Emily Atkin spots the b.s. in an Exxon CCS on the NYT podcast about misinformation. “There’s so many misleading aspects to this ad,” said Ben Franta, who studies the history of climate disinformation at Stanford University. Because of its strategically vague language and presentation of micro-facts without context, he said, “You read it and it gives you the impression that carbon capture is new and effective and we’re gonna scale it up, when in reality none of that is the case.”
Wow, Atkin mentions paltering, a term referring to misleading people with truthful statements and letting readers read more into these statements than was supported. Here’s a longer explanation of paltering:
OSCAR PREDICTION TIME: I predict that Adam McKay’s picture DON’T LOOK UP will win BEST PICTURE in 2022. (Opens on Netflix December 24). Sit tight and assess!
IF YOU TRAVELED BACK TO 1986 AND TOLD PEOPLE THESE THINGS, THEY WOULD THINK YOU WERE CRAZY: 1. There’s only 8 planets now, 2. we can make money by filming ourselves play games, 3. You can legally walk into the bank with a mask on to get money to legally buy weed next door on your way to your friend’s legal gay wedding. 4. People are able to instantly, reliably, fact check any statement via a powerful, heldheld, internet connected, computer yet are more prone to misinformation and being wrong than ever, 5. Computers eventually reach the point where we have to prove that we’re not robots in order to use them. 6. A billionaire flies a giant penis into space while wearing a cowboy hat. 7. The Treasury department was going to replace Alexander Hamilton on the $10 bill, but then there was a massively popular rap musical about him and they decided not to. 8. MTV will no longer play music videos and instead play reality shows that no one asked for. 9. Meathead, Laverne, and Opie are some of the most respected directors in Hollywood. Also, that guy from Bosom Buddies won Best Actor twice.(From REDDIT)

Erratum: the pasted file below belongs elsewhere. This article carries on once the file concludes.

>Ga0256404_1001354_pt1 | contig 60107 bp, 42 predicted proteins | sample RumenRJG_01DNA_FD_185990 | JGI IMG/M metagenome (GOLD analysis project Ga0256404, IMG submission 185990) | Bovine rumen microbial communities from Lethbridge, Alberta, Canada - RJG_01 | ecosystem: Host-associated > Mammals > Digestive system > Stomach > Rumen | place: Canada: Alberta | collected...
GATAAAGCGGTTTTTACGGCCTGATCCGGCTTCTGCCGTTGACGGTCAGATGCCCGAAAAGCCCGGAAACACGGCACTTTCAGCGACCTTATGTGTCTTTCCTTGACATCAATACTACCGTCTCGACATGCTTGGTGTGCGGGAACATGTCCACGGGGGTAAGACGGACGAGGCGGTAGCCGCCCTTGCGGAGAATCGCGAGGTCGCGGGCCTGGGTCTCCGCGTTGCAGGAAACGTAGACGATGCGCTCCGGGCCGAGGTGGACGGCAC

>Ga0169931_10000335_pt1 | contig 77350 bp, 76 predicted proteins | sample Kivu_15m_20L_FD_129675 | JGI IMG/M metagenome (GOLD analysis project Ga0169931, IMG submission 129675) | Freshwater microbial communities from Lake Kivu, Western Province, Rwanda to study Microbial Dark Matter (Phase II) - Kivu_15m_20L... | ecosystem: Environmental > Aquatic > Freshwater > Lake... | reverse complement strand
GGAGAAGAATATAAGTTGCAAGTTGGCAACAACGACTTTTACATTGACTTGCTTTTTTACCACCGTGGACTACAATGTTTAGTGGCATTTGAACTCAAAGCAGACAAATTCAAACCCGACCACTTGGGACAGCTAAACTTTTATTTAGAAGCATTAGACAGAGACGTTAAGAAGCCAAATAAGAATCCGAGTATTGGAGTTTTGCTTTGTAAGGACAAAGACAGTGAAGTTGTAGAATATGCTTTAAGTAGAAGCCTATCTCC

If I had to add one thing, I’d mention that communism fell pretty quickly in Eastern Europe
We could destroy the machines that destroy this planet. If someone has planted a time bomb in your home, you are entitled to dismantle it. More to the point, if someone has placed an incendiary device inside the high-rise building where you live, and if the foundations are already on fire and people are dying in the cellars, then many would believe that you have an obligation to put the device out of action.
This is the moral case which, I would argue, justifies destroying fossil fuel property. That is completely separate from harming human bodies, for which there is no moral case.
And this particular moral case for direct action is, I believe, overwhelmingly strong, if the realities of the climate catastrophe are recognised. On that premise, how could the physical integrity of fossil fuel property possibly be given precedence?
There are far easier solutions than destruction: nullifying leases on public land for petroleum exploitation, cashback carbon pricing, boycotts.
I’m mystified by the 2nd trick David Blaine performs before Jimmy Fallon. I asked in a comment: I’m trying to figure out the middle trick ( 3:20 )about the 9 of diamonds. How many cards did Blaine have to pre-position to make sure it contained Fallon’s card choice? Do you think the 5 cards in the first trick (Ace, 4, 4, 7, 10) forced Fallon to avoid those numbers? If Fallon had chosen a strange card (like the Queen of Spades or Ace of Clubs), do you think Blaine would have simply chosen to do another trick? (I’d love for a commenter to give an intelligent reply).
Here’s a masterpiece of a conservative-leaning BBC interviewer asking Ben Shapiro about his beliefs. It is a master class about to interview. Here are some things I admire:
- Andrew Neil asks a simple question and then shuts up and waits for Ben Shapiro to give a full answer. It’s a real trick not asking overlong or leading questions.
- When Ben Shapiro tries to turn the tables on the interviewer with a liberal bias accusation, Neil doesn’t take the bait and just continues forward.
- Neil (and his staff) expertly pick previous statements that appear to contradict what Shapiro is arguing for in his book. Points off for mentioning that Shapiro’s videos are called “Ben Shapiro destroys X” without following up to say that these videos appear on Shapiro’s own channel, so it is probably Shapiro himself who wrote that label. But the quotes that Obama is a fascist seems well-chosen.
- The hard part about real time interviews is that you have to listen very carefully to what they are saying and not be thinking so much about what you need to ask next. For example, I would have leapt at Shapiro’s asinine statement that GOP ideas are new while liberal ideas are old. But Neil had to pick his battles. On the other hand, it isn’t that interesting whether liberal ideas are old or new, so maybe that was not a good point to pounce on.